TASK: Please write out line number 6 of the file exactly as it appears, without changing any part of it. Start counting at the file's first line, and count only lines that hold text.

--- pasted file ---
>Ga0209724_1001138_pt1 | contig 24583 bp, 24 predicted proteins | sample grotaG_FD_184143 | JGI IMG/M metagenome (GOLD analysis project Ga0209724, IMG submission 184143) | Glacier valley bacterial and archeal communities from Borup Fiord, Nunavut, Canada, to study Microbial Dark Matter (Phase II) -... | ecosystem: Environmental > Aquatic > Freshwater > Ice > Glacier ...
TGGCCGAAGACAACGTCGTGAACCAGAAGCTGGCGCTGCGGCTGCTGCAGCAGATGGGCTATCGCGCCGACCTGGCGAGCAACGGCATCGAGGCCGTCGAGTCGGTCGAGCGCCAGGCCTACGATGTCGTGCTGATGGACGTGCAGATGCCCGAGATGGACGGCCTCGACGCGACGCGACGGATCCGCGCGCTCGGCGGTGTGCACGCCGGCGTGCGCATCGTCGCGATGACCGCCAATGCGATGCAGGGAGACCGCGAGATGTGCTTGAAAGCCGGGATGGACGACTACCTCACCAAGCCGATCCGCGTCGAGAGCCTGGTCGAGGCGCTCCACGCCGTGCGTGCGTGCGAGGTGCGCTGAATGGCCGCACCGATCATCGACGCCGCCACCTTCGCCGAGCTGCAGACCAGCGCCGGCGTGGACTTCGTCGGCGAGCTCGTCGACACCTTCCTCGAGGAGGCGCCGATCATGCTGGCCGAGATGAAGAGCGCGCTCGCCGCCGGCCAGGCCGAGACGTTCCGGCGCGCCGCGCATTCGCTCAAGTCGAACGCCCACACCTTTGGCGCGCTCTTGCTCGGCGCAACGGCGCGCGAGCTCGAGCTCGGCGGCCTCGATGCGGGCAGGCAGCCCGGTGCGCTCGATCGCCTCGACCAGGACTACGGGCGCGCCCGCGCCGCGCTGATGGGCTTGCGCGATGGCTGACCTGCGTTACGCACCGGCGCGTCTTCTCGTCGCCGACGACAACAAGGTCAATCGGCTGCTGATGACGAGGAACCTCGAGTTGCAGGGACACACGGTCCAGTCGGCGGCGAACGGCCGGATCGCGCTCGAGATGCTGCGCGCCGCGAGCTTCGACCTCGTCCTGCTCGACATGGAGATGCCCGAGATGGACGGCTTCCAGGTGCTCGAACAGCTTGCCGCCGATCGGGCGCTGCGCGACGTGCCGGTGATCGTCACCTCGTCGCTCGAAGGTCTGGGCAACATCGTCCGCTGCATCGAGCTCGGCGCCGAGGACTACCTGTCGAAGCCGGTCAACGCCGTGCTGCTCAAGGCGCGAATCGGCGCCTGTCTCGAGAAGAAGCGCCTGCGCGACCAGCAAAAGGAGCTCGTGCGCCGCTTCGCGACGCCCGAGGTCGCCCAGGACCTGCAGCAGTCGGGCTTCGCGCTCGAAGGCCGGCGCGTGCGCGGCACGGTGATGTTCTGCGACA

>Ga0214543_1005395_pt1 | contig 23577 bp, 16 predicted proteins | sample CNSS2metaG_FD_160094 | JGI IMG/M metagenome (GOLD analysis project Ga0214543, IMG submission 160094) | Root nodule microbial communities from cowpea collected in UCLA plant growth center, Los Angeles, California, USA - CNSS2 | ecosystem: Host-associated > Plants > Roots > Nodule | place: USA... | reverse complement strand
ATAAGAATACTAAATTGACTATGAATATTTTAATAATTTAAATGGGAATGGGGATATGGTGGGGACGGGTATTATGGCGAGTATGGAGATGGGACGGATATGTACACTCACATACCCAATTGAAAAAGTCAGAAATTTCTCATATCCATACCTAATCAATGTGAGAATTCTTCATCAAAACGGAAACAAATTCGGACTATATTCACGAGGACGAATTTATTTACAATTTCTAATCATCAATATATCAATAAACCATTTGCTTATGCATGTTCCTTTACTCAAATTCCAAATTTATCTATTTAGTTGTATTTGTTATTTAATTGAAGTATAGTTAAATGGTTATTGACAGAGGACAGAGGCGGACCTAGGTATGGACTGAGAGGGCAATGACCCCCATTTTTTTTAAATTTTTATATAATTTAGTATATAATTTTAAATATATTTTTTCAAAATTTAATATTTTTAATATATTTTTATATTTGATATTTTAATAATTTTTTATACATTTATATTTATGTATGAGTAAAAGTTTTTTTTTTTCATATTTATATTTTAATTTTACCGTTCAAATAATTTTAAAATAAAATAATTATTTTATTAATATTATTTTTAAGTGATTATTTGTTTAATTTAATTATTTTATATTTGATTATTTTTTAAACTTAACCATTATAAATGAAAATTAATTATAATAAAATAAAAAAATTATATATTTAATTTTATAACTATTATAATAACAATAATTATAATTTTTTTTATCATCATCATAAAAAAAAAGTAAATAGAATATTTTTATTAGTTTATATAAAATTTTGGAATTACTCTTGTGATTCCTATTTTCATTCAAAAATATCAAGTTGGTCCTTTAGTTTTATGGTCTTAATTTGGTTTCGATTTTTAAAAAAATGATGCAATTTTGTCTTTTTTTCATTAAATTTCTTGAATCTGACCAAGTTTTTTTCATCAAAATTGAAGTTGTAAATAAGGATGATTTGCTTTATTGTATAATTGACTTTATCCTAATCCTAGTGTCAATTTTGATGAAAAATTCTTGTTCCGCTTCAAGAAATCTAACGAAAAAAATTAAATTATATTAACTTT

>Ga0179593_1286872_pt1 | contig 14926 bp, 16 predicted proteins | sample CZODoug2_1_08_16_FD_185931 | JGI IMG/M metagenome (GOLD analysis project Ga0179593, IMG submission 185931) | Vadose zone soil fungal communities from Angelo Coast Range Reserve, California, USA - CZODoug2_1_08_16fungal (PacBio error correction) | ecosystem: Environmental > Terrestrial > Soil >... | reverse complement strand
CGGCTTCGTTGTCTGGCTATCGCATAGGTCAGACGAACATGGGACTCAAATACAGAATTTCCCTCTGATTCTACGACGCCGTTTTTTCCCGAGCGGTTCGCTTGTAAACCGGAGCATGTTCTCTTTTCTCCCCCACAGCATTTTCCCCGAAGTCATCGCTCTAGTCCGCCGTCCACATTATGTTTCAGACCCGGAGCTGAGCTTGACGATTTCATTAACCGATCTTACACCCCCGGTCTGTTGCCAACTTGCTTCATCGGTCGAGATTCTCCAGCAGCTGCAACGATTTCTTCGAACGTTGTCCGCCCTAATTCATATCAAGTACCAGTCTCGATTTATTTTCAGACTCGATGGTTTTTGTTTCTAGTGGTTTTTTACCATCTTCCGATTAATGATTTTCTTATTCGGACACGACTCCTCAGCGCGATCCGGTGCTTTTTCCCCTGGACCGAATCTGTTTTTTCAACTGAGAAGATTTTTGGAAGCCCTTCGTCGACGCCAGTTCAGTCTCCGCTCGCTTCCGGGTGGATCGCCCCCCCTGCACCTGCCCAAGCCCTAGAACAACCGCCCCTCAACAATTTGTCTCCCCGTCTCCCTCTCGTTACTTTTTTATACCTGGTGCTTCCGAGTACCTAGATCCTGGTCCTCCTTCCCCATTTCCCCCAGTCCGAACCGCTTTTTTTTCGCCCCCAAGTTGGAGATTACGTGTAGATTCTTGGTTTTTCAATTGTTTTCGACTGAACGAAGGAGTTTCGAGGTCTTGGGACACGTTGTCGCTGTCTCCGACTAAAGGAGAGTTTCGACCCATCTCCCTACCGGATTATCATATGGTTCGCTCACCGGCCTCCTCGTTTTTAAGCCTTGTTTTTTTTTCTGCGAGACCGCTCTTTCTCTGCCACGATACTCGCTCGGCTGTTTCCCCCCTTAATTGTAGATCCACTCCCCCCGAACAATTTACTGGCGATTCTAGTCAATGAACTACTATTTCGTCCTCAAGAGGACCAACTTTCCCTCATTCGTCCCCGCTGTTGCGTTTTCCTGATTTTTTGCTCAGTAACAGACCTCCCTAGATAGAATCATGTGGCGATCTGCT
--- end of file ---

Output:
CGGCTTCGTTGTCTGGCTATCGCATAGGTCAGACGAACATGGGACTCAAATACAGAATTTCCCTCTGATTCTACGACGCCGTTTTTTCCCGAGCGGTTCGCTTGTAAACCGGAGCATGTTCTCTTTTCTCCCCCACAGCATTTTCCCCGAAGTCATCGCTCTAGTCCGCCGTCCACATTATGTTTCAGACCCGGAGCTGAGCTTGACGATTTCATTAACCGATCTTACACCCCCGGTCTGTTGCCAACTTGCTTCATCGGTCGAGATTCTCCAGCAGCTGCAACGATTTCTTCGAACGTTGTCCGCCCTAATTCATATCAAGTACCAGTCTCGATTTATTTTCAGACTCGATGGTTTTTGTTTCTAGTGGTTTTTTACCATCTTCCGATTAATGATTTTCTTATTCGGACACGACTCCTCAGCGCGATCCGGTGCTTTTTCCCCTGGACCGAATCTGTTTTTTCAACTGAGAAGATTTTTGGAAGCCCTTCGTCGACGCCAGTTCAGTCTCCGCTCGCTTCCGGGTGGATCGCCCCCCCTGCACCTGCCCAAGCCCTAGAACAACCGCCCCTCAACAATTTGTCTCCCCGTCTCCCTCTCGTTACTTTTTTATACCTGGTGCTTCCGAGTACCTAGATCCTGGTCCTCCTTCCCCATTTCCCCCAGTCCGAACCGCTTTTTTTTCGCCCCCAAGTTGGAGATTACGTGTAGATTCTTGGTTTTTCAATTGTTTTCGACTGAACGAAGGAGTTTCGAGGTCTTGGGACACGTTGTCGCTGTCTCCGACTAAAGGAGAGTTTCGACCCATCTCCCTACCGGATTATCATATGGTTCGCTCACCGGCCTCCTCGTTTTTAAGCCTTGTTTTTTTTTCTGCGAGACCGCTCTTTCTCTGCCACGATACTCGCTCGGCTGTTTCCCCCCTTAATTGTAGATCCACTCCCCCCGAACAATTTACTGGCGATTCTAGTCAATGAACTACTATTTCGTCCTCAAGAGGACCAACTTTCCCTCATTCGTCCCCGCTGTTGCGTTTTCCTGATTTTTTGCTCAGTAACAGACCTCCCTAGATAGAATCATGTGGCGATCTGCT